Research has discovered a way to use a natural resource with abundant availability in place of the chemicals used in soaps and thousands of other products.
The innovative project published this month and led by the University of Portsmouth has shown that a natural surfactant can be obtained from rice straw bales. It is the crucial ingredient in products that usually use petroleum-based substances and can now be 100% organic.
Biotechnology shows all its potential to solve one of the main problems related to environmental pollution, that of the use (and abuse) of chemistry in everyday life. In addition to the aforementioned Portsmouth complex in England, the team also included two Indian universities.
The natural substitute
The study aimed to find a replacement for chemical surfactants, the main ingredient in detergents, pharmaceuticals, cosmetics, insecticides around the world. The surfactant serves to hold oil and water emulsions together, helping to reduce the surface tension of a liquid to improve a product's detergency and absorption.
Dr. Pattanathu Rahman, a biotechnologist in Portsmouth and director of TeeGene, has been working with academician Sam Joy since 2015 to create a natural surfactant by combining rice straw with certain enzymes. The two researchers obtained a high-quality ingredient that provides results identical to those of traditional products, but without pollutants.
Surfactants are everywhere: detergents, softeners, shampoos, toothpastes, paint, laxatives, make-up. Imagine cutting the harmful substances they use now out of all these products. With our research we are very close to the solution.Pattanathu Rahman, University of Portsmouth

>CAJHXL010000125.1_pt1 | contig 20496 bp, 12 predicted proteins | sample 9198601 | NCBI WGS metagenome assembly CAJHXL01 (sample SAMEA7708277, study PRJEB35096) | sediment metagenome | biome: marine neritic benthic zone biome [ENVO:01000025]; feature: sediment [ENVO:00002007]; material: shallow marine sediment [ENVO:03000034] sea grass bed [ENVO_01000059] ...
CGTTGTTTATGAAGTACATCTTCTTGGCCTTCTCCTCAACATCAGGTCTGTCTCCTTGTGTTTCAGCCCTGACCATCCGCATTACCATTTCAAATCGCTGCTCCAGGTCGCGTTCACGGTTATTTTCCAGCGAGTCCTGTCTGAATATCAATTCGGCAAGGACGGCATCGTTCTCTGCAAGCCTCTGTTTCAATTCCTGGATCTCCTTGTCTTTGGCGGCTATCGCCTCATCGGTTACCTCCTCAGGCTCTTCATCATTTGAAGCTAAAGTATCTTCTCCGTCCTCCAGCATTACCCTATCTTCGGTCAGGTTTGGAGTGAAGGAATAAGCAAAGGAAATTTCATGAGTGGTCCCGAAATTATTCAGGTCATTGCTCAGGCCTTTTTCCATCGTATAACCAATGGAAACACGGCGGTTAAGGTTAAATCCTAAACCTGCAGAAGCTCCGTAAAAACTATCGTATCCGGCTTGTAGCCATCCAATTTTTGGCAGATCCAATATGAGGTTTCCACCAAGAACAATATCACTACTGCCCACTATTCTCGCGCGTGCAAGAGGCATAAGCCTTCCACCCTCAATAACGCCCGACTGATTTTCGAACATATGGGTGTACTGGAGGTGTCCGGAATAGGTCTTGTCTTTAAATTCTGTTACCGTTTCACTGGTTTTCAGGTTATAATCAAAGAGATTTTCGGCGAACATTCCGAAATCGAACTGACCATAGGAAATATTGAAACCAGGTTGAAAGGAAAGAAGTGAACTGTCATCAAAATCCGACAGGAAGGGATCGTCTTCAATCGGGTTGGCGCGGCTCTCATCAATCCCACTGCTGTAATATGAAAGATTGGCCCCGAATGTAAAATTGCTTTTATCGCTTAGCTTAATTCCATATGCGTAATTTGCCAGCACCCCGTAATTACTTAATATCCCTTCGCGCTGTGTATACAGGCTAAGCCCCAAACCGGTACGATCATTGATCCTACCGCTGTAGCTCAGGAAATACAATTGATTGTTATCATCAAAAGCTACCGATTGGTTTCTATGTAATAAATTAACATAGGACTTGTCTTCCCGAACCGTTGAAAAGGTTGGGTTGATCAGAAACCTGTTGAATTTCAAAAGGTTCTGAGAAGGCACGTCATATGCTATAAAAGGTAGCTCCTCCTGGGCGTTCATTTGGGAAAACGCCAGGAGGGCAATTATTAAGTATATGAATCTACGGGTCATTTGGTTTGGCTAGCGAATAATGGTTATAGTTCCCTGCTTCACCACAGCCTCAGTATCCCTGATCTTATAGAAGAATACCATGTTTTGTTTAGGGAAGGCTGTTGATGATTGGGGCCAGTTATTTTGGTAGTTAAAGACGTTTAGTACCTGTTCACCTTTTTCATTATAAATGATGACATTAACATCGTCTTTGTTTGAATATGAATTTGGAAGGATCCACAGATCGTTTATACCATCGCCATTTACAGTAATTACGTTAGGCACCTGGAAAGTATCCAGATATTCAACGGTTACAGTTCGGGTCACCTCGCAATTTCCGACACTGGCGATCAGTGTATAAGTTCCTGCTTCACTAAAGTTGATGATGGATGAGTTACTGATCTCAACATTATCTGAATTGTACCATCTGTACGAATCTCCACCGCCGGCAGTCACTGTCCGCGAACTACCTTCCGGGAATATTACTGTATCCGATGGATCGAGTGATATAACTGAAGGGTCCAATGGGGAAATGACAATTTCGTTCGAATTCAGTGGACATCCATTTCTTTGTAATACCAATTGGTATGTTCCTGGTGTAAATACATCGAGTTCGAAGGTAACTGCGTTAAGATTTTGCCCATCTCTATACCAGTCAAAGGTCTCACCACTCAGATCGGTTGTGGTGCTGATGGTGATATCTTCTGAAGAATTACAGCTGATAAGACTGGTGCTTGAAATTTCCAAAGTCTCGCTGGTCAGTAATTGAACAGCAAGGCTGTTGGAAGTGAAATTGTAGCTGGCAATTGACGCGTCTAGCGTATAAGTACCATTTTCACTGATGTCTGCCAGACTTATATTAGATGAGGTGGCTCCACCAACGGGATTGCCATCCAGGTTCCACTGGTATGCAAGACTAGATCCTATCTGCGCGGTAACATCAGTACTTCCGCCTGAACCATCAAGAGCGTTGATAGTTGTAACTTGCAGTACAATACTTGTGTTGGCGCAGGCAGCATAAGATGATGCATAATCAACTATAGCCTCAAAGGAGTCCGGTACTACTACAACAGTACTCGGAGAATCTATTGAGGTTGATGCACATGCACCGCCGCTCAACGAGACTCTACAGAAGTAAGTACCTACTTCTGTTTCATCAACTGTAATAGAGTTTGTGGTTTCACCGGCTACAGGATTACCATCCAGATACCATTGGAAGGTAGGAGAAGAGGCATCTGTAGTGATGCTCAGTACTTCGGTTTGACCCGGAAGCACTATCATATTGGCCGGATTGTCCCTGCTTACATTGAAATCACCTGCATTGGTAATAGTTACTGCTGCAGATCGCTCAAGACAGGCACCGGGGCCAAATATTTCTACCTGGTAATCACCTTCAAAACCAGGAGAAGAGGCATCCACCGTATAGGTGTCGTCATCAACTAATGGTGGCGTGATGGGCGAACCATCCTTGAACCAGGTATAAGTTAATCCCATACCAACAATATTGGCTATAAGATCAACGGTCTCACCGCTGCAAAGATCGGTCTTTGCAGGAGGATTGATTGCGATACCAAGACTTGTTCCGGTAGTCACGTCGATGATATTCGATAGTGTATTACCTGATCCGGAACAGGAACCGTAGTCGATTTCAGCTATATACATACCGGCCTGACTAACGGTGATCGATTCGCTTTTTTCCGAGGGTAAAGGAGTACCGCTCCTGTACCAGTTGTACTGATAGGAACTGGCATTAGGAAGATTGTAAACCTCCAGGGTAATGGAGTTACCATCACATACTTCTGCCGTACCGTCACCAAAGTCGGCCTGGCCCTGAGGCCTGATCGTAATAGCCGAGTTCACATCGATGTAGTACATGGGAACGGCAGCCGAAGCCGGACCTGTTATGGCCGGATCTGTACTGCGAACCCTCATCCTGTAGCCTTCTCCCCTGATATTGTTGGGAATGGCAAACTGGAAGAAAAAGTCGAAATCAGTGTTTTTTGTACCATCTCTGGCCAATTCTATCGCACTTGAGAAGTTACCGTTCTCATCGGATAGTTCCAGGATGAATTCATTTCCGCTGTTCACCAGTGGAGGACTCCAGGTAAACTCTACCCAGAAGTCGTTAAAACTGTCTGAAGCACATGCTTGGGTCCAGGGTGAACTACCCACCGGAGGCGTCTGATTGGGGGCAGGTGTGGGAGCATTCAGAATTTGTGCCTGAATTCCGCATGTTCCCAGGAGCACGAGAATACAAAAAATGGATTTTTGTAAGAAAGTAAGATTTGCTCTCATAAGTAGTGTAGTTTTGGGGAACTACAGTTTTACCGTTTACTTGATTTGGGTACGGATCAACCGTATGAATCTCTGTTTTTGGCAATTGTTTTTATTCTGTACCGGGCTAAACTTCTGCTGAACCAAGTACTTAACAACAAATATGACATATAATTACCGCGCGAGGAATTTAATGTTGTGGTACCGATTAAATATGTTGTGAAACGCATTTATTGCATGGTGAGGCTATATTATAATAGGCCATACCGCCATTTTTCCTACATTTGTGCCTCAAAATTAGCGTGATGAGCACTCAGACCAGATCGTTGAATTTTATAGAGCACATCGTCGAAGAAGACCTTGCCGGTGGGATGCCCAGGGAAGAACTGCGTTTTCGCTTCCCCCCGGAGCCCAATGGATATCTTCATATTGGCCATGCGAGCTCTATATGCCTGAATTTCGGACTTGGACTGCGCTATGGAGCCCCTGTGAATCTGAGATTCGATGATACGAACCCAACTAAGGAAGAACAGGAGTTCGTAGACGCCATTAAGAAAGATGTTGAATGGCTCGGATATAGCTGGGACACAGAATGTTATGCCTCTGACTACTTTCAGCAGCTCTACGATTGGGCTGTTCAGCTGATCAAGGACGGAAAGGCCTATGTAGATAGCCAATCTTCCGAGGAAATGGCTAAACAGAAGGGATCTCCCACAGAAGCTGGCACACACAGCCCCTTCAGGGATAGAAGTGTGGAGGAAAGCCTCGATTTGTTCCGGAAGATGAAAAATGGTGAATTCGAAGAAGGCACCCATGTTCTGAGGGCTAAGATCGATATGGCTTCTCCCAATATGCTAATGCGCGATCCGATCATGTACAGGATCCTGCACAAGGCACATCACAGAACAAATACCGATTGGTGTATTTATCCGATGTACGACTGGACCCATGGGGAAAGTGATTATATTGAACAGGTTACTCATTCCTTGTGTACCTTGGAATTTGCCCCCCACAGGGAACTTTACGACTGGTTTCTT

The threat of chemical surfactants is very serious, given their impact on our oceans.
Rice straw is a waste product from the processing of the most widespread cereal on the planet, with millions of tons produced and burned by farmers as waste, resulting in air pollution.
Using this waste to make products will provide many benefits.
Natural surfactant, a total change of paradigm
A natural alternative to chemical surfactants will affect a huge market, the value of which will reach 2,7 billion euros in just 3 years, and will respect the directives (for now only European) on the correct use of this type of substance.
"It's funny. Many people view soap as a means of removing bacteria. We have reversed the concept, finding a way to make soap from bacteria, " says the doctor Rahman.